The Treasury has confirmed a second banking bailout with a host of measures that it hopes will enable banks to increase their lending to consumers and businesses.
The latest bailout include insuring banks against any losses they have to “bad” debt. Banks will not have to pay for this insurance, but will have to declare losses they expect to make from particular debts. In return, the government will offer insurance against these losses up to 90%.
The logic behind this scheme is that such debt is hard to value, as banks are not currently able to sell it through the normal avenues, making it hard for them to know how much money they have on their balance sheets to lend. As a result, banks have been storing up their finances and restricted new lending.
The insurance scheme should encourage banks to increase their lending levels, as they have a government assurance of how much money they can expect to reclaim from the debts.
A second measure announced by the government is the launch of a guarantee scheme for asset backed securities, a move recommended by Sir James Crosby in his investigation into how best to support bank lending to individuals and businesses.
This scheme aims to help banks access funding from the wholesale funding markets, thus supporting new lending, by offering Treasury guarantees to high quality asset-backed securities, including mortgages as well as corporate and consumer debt. The aim behind this move, which will not commence until April 2009, is to re-open the wholesale money markets this enabling banks to increase their funding.
Vicky Redwood, UK economist at Capital Economics, says the measures mark a “significant step” but, on their own, may not be sufficient to get banks lending again.
“These are not magic solutions. They will take time to get off the ground, with the asset-backed securities scheme unlikely to commence until April,” she warns. “Meanwhile, banks will still face significant recession-related losses as unemployment and business failures rise.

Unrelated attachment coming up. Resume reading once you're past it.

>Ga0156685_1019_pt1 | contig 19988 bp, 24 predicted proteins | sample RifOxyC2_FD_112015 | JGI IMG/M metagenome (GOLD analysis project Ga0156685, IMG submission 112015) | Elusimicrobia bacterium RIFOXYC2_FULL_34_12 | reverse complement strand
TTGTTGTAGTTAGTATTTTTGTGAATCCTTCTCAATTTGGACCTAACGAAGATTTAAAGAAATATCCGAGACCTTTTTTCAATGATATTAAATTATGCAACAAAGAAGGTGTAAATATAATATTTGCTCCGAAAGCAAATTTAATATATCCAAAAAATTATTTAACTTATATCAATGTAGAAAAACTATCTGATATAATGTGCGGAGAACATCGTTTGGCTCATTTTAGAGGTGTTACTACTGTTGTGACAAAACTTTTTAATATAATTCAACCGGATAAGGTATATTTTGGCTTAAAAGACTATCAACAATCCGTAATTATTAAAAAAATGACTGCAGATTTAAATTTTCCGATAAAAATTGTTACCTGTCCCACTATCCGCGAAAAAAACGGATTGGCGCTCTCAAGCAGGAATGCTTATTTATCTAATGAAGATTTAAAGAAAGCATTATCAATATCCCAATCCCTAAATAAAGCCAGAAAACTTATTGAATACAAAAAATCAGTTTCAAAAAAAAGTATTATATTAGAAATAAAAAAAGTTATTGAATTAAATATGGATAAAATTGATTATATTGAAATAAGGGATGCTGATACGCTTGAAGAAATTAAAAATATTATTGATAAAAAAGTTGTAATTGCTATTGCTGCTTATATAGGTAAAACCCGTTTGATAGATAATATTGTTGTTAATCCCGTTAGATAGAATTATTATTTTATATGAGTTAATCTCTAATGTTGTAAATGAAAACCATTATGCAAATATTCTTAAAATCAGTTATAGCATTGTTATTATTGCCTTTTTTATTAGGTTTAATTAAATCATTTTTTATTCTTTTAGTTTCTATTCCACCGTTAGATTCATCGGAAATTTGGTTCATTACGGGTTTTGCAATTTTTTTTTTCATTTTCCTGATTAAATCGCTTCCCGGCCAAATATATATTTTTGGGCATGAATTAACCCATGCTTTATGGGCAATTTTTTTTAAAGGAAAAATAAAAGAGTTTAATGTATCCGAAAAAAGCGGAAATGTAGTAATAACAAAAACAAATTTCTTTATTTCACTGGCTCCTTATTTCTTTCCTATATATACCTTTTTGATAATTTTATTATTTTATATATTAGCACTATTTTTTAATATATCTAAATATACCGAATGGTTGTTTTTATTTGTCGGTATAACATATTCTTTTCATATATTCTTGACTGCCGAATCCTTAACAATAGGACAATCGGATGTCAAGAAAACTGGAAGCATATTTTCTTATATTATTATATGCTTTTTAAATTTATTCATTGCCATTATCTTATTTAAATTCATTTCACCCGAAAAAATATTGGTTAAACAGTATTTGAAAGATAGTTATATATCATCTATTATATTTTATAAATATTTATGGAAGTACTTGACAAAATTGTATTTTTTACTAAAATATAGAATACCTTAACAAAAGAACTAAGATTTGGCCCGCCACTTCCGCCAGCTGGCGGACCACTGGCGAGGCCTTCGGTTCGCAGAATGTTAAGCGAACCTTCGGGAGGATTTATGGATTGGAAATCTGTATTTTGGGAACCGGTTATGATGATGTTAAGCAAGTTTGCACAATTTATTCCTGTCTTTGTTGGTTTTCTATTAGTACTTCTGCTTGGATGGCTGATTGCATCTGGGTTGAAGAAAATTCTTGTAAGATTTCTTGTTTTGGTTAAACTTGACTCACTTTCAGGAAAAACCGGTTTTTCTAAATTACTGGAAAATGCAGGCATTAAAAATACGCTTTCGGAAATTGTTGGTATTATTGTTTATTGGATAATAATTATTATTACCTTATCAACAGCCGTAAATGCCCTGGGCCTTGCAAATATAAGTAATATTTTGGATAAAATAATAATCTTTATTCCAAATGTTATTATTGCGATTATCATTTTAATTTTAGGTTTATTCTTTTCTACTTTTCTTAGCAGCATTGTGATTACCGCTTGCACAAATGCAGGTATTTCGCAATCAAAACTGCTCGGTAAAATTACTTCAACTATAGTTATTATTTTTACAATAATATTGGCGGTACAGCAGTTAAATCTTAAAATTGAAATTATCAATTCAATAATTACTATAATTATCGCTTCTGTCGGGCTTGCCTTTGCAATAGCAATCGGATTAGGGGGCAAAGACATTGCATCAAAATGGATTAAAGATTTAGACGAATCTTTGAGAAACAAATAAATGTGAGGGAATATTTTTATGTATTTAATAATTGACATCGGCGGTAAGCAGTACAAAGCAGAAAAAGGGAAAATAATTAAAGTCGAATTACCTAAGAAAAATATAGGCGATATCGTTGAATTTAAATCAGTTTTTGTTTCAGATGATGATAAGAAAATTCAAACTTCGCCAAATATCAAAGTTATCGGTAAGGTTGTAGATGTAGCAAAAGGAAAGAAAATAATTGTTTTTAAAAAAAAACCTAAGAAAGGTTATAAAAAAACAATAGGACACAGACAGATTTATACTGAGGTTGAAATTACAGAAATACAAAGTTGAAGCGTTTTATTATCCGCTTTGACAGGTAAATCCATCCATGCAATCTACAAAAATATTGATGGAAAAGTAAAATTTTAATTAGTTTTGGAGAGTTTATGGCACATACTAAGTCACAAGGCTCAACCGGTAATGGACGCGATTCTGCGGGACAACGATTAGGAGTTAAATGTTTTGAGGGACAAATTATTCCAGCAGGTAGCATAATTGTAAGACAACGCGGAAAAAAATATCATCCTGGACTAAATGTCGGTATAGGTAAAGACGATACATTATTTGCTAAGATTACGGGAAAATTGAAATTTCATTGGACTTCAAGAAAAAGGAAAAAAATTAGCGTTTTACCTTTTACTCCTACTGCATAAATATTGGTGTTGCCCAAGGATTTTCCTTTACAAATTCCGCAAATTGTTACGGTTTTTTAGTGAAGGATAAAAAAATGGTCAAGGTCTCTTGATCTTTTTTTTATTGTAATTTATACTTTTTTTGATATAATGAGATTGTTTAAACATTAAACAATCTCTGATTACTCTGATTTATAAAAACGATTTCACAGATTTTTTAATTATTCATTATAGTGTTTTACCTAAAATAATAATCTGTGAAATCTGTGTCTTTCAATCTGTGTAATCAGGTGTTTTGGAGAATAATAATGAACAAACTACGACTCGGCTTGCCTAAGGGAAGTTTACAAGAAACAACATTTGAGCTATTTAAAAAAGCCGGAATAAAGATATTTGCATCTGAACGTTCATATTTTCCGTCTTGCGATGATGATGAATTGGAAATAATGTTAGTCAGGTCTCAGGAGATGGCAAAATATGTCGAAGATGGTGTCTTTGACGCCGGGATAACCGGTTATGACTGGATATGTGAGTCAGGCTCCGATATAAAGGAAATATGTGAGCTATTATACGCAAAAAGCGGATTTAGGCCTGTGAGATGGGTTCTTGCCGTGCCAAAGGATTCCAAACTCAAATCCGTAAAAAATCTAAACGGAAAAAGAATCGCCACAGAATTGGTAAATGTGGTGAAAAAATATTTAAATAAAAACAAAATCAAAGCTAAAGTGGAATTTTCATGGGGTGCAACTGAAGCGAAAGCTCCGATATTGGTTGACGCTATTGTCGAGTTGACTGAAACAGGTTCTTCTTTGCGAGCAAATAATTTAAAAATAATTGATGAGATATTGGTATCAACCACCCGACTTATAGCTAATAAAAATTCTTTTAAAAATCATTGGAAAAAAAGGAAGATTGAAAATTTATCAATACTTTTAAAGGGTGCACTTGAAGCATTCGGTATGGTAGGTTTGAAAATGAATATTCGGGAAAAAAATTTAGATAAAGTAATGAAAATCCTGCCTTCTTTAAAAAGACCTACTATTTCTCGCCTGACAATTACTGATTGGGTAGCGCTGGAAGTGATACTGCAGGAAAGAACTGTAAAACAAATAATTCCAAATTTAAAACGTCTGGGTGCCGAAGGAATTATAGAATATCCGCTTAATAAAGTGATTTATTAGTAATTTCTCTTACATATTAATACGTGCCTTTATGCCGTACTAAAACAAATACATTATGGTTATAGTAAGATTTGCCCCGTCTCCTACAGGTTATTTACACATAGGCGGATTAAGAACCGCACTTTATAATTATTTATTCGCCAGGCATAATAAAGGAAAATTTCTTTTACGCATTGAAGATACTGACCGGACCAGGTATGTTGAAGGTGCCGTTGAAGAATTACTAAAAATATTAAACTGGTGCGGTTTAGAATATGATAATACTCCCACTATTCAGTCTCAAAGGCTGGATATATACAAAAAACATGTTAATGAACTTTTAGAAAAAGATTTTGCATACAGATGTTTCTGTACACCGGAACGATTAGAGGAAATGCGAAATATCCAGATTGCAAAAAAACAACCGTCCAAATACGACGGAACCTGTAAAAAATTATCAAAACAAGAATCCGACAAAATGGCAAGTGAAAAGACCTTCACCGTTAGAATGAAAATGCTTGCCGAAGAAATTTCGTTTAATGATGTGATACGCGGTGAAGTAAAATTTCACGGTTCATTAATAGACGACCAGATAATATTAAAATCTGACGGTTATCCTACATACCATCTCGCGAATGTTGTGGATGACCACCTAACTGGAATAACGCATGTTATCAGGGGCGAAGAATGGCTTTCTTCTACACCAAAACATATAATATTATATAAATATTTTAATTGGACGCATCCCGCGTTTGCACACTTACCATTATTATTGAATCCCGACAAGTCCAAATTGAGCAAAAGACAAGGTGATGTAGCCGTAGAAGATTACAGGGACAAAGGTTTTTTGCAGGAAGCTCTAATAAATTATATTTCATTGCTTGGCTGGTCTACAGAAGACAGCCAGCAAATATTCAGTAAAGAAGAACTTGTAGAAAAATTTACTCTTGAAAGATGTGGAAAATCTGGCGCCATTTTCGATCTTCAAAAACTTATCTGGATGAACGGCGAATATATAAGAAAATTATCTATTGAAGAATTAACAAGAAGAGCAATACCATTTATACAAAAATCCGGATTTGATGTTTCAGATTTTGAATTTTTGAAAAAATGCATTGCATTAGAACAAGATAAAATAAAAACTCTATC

"And as the recession deepens, banks may still want to simply sit on any cash freed up by these measures rather than lending it on to potentially risky borrowers.”
Redwood predicts that the government will have to eventually give banks lending targets to force them to lend - perhaps via further nationalisation.
Northern Rock is to stop actively shrinking its mortgage book in a move unveiled as part of the government’s second banking bailout.
Following its nationalisation early last year, Northern Rock announced plans to reduce its mortgage book by a whopping 60%. This meant that mortgage borrowers coming to the end of their introductory deals were offered unattractive remortgage rates or encouraged to move to other lenders such as Lloyds TSB. Read more here.
While this strategy has enabled Northern Rock to reduce its government loan ahead of its original timetable, the bank has now agreed to slow down its mortgage redemption strategy as part of the Treasury’s second banking bailout.
In a statement, Northern Rock says: “In order to support government policy to increase mortgage lending capacity in the market, the company confirms that it is slowing down the rate of mortgage redemptions.
“This means that more mortgage customers will be able to stay with Northern Rock. A reduced level of redemptions will lead to Northern Rock repaying its loan to government at a slower rate.”